When Prayer Is a Still Small Voice for Big Loud Problems: A Post for Preston Yancey


A few weeks ago the upcoming memoir Tables in the Wilderness by Preston Yancey arrived on my doorstep. I started to casually read it. He’s a twenty-something writer who likes to cook and hang out with icons. I didn’t quite know what to expect. While I haven’t finished it yet, I’ve been completely delighted by his story and his masterful writing, and I highly recommend preordering it today.

Preston is also a passionate blogger who has kindly shared his blog, hosting me for a guest post adapting A Christian Survival Guide’s chapter about prayer.


Did you know that Jesus spent significant amounts of time praying? He regularly took trips into the wilderness and up mountains to pray for extended periods of time. It’s not exactly a hidden aspect of his ministry. It’s just one that I didn’t think about too much until recently.

Have you ever wondered why Jesus prayed so often?

Wasn’t Jesus already pretty tight with God since he was a member of the Trinity? The fact that he took time to pray is a Trinitarian brain bender. Wasn’t he still God?

If Jesus made prayer an integral part of his life, what makes us think we can do any better without it? If anything, Jesus sent us a very important message about the practice and importance of prayer. Our survival as followers of Jesus depends on it. If our Lord modeled prayer for us, then we’d better figure out a place for it in our lives.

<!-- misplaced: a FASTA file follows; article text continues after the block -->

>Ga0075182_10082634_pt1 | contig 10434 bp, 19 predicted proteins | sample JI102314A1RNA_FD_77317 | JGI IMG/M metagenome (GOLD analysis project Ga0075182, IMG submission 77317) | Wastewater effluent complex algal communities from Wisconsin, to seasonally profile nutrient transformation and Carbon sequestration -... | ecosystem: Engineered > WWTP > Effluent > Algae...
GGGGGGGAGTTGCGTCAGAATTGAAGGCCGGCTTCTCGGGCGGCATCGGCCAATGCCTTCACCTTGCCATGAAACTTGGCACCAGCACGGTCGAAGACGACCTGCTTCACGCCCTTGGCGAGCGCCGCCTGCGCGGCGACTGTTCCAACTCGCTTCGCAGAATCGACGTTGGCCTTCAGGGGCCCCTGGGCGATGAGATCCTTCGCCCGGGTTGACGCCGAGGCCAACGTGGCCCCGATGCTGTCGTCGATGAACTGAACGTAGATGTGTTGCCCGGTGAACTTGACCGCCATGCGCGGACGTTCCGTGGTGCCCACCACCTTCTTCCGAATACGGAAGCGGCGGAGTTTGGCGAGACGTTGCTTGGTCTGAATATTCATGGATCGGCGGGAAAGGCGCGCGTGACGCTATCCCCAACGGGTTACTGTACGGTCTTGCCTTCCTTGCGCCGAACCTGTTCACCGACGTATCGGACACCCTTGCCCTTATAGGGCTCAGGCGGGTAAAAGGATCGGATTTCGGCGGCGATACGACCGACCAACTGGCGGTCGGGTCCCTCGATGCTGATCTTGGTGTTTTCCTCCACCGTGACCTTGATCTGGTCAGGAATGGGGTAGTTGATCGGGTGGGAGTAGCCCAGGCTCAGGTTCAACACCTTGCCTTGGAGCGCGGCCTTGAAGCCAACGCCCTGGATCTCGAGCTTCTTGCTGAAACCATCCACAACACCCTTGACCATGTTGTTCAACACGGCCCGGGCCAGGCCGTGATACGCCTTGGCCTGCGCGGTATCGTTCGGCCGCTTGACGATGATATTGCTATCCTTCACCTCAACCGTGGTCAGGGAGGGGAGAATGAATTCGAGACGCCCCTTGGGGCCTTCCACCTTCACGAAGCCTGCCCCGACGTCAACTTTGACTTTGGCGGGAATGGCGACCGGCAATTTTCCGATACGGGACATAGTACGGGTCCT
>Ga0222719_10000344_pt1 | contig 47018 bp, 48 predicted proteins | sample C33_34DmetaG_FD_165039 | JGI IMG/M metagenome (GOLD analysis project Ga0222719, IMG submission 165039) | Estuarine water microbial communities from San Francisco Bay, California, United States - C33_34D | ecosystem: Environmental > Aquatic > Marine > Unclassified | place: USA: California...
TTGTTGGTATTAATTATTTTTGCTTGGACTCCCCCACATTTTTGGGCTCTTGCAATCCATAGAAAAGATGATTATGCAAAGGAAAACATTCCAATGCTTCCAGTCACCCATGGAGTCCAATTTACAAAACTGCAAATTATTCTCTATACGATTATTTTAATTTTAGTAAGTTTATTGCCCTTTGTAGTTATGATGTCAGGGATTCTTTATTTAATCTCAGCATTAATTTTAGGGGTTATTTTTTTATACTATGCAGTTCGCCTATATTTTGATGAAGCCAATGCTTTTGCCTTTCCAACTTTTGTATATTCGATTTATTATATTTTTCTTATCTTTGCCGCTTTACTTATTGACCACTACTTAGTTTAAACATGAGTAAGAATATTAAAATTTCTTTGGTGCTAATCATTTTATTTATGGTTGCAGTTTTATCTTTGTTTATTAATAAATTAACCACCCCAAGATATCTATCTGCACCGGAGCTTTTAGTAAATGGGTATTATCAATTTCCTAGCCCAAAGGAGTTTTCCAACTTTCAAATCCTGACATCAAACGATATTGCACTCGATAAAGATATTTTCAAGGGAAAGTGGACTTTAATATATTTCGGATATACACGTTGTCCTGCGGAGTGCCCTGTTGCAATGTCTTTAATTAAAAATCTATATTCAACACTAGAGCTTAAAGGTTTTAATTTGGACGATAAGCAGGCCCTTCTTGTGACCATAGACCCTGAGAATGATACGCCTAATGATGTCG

Many Christians I know today, myself included, struggle with a condition I call “prayer guilt.” We all like to pray. We all see the value of prayer. We even pray most days. However, we always feel like we never pray enough. If we have prayed, we didn’t pray long enough or failed to stay focused while praying. I’ll even tell myself, “Sure I prayed, but the prayers weren’t very good.” It would be nice to at least have a vision or speak in a tongue or two before checking prayer off my “to do” list.

I’ve spent far too many days living with an underlying sense that I should be praying more or doing more for God. I can always think of someone who must be meditating longer, reciting prayers that are more ancient, or lighting taller, brighter candles. Whether or not I’m correct, that guilt leaves me feeling inadequate and unable to approach God with the kind of confidence that Jesus talks about.

Read the rest at Preston’s blog.